Pollutions of idols - The word rendered "pollutions" means any kind of "defilement." But here it is evidently used to denote the flesh of those animals that were offered in sacrifice to idols. See Acts 15:29. That flesh, after being offered in sacrifice, was often exposed for sale in the markets, or was served up at feasts, 1 Corinthians 10:25-29. It became a very important question whether it was right for Christians to partake of it. The Jews would contend that it was, in fact, partaking of idolatry. The Gentile converts would allege that they did not eat it as a sacrifice to idols, or lend their countenance in any way to the idolatrous Worship where it had been offered. See this subject discussed at length in 1 Corinthians 8:4-13. As idolatry was forbidden to the Jews in every form, and as partaking even of the sacrifices of idols in their feasts might seem to countenance idolatry, the Jews would be utterly opposed to it; and for the sake of peace, James advised that the Christians at Antioch be recommended to abstain from this. To partake of that food might not be morally wrong 1 Corinthians 8:4, but it would give occasion for scandal and offence; and, therefore, as a matter of expediency, it was advised that they should abstain from it.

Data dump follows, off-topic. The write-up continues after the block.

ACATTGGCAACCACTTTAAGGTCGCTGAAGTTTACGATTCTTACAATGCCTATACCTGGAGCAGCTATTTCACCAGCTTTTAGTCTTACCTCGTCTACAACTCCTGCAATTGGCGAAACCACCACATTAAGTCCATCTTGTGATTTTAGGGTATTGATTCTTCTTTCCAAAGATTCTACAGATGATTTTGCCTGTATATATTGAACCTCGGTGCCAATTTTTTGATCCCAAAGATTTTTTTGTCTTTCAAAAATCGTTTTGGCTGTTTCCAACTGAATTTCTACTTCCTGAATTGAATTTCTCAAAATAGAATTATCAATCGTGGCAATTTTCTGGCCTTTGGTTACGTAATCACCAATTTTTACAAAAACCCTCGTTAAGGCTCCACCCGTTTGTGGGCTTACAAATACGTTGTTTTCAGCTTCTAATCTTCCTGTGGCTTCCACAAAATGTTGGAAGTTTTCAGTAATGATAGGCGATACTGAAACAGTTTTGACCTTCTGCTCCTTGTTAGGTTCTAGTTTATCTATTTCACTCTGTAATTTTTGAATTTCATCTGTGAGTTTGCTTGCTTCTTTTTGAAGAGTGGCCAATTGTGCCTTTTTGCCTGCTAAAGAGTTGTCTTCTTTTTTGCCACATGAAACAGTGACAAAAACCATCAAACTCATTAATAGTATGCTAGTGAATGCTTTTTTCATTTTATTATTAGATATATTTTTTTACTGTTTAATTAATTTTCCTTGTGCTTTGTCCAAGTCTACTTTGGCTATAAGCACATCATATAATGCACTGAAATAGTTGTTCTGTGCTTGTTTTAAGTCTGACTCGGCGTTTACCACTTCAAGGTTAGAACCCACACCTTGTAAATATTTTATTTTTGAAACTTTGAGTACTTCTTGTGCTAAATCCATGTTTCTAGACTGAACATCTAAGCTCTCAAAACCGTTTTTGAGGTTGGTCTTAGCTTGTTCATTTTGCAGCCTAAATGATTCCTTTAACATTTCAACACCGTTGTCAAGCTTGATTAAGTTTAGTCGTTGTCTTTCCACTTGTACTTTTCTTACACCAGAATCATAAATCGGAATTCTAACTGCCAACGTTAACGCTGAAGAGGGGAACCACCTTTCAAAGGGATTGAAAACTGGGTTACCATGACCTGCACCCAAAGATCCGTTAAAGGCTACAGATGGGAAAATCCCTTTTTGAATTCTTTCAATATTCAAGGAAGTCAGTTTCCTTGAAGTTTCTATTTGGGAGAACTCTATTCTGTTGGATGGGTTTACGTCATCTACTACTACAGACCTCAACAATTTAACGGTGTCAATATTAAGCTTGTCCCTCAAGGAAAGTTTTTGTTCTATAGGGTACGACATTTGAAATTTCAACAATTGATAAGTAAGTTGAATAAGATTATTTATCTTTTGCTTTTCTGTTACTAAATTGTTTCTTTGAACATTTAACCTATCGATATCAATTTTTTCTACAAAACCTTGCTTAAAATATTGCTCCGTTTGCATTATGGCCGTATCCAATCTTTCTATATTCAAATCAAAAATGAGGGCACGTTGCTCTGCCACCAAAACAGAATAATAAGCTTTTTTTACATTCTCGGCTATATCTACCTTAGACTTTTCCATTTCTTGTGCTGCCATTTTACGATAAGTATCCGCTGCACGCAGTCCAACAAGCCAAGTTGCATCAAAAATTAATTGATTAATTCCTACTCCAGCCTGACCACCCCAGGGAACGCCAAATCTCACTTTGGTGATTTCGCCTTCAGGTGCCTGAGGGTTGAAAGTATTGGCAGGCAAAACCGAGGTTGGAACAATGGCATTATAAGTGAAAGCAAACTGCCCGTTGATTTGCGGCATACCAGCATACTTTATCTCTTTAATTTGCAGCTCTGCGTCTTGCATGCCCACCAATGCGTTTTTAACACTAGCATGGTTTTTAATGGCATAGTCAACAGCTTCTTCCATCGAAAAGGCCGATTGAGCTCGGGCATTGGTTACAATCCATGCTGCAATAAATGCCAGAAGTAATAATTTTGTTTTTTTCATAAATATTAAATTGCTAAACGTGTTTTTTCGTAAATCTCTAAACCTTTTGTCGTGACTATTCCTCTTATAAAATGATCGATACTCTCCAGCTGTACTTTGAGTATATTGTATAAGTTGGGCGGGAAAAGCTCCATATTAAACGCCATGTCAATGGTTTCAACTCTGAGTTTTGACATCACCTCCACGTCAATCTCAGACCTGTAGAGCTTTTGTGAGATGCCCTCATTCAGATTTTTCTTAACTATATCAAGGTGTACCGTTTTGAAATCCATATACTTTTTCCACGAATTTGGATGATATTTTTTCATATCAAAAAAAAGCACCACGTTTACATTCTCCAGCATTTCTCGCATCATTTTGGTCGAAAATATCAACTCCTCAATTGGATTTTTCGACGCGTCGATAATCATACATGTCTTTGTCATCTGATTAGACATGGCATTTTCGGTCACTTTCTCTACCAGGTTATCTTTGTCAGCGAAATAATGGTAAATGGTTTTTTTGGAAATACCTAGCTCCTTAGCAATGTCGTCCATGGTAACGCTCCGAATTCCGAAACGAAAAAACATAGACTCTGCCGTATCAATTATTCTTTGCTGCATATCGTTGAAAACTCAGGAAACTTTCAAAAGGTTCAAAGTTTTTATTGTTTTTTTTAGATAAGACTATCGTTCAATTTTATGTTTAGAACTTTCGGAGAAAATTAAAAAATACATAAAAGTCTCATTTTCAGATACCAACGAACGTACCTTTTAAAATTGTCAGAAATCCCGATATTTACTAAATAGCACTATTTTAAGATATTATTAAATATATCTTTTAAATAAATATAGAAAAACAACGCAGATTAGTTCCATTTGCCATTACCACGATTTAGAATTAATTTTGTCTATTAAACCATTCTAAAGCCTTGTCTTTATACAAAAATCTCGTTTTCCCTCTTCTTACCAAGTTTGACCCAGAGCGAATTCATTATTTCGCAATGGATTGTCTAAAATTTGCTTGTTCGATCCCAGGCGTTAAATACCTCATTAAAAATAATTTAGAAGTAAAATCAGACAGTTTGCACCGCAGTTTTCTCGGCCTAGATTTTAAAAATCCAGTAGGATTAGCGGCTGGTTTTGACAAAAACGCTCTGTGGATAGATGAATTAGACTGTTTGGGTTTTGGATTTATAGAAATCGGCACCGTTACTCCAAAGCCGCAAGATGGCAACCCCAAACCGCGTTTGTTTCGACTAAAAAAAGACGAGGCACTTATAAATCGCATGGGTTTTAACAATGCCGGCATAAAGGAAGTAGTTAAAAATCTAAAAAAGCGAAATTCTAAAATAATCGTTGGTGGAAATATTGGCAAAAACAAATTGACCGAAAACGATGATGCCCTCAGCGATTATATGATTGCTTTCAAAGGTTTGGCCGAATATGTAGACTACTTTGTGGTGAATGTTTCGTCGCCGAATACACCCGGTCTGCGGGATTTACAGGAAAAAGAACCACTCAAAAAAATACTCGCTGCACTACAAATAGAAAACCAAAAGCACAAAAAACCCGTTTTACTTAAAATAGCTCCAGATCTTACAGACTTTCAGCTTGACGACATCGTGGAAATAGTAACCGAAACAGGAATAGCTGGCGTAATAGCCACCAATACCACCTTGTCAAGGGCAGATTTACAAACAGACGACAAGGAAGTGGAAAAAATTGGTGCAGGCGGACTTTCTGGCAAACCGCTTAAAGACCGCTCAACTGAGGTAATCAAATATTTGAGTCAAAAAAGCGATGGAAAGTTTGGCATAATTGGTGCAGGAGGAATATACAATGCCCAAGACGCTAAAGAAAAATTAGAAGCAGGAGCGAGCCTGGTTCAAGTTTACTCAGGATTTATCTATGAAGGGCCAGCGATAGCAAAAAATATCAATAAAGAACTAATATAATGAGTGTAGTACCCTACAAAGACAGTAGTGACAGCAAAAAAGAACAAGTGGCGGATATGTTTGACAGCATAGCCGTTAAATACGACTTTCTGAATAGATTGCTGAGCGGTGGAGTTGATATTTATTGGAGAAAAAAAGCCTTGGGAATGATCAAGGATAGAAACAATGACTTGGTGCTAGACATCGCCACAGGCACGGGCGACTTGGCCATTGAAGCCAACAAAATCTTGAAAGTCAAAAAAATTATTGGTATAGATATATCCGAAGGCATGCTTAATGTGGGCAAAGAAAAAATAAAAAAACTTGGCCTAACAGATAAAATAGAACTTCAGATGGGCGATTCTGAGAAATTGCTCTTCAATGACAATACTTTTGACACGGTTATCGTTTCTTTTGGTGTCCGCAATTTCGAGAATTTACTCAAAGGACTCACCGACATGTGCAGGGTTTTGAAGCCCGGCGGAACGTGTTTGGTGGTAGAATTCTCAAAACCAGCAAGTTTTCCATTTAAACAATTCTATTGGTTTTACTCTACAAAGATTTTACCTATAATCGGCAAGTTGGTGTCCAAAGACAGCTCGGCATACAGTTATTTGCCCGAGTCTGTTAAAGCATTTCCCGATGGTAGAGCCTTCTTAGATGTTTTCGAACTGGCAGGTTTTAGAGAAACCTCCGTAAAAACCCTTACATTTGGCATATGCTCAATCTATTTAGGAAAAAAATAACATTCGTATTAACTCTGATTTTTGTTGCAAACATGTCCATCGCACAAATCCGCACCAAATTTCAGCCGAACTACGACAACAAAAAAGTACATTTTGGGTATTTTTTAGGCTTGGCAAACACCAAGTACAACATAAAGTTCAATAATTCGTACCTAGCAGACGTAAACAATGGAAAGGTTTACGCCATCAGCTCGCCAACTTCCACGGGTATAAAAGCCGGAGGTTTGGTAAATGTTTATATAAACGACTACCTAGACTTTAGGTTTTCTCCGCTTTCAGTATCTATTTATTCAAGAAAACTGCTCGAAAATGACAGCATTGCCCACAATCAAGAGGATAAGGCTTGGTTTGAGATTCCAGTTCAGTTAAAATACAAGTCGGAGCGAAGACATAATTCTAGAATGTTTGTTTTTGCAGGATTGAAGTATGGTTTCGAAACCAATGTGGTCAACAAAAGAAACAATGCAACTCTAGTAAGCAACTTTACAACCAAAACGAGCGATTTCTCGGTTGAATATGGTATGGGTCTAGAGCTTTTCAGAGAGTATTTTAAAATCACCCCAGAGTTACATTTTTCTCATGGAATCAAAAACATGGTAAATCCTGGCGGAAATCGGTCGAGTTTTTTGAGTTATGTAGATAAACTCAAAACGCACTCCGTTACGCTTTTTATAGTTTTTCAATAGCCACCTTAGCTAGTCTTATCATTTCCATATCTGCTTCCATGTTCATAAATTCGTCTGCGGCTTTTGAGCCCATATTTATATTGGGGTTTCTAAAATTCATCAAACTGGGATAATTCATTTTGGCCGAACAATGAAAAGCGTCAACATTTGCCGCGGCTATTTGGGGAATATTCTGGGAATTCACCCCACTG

And from fornication - The word used here πορνεία porneia is applicable to "all illicit sexual intercourse," and may refer to adultery, incest, or licentiousness in any form. There has been much diversity of opinion in regard to this expression. Interpreters have been greatly perplexed to understand why this violation of the moral law has been introduced amidst the violations of the ceremonial law, and the question is naturally asked whether this was a sin about which there could be any debate between the Jewish and Gentile converts? Were there any who would practice it, or plead that it was lawful? If not, why is it prohibited here? Various explanations of this have been proposed. Some have supposed that James refers here to the offerings which harlots would make of their gains to the service of religion, and that James would prohibit the reception of it. Beza, Selden, and Schleusner suppose the word is taken for idolatry, as it is often represented in the Scriptures as consisting in unfaithfulness to God, and as it is often called adultery. Heringius supposes that marriage between idolaters and Christians is here intended. But, after all, the usual interpretation of the word, as referring to illicit sexual intercourse of the sexes of any kind, is undoubtedly here to be retained. If it be asked, then, why this was particularly forbidden, and was introduced in this connection, we may reply: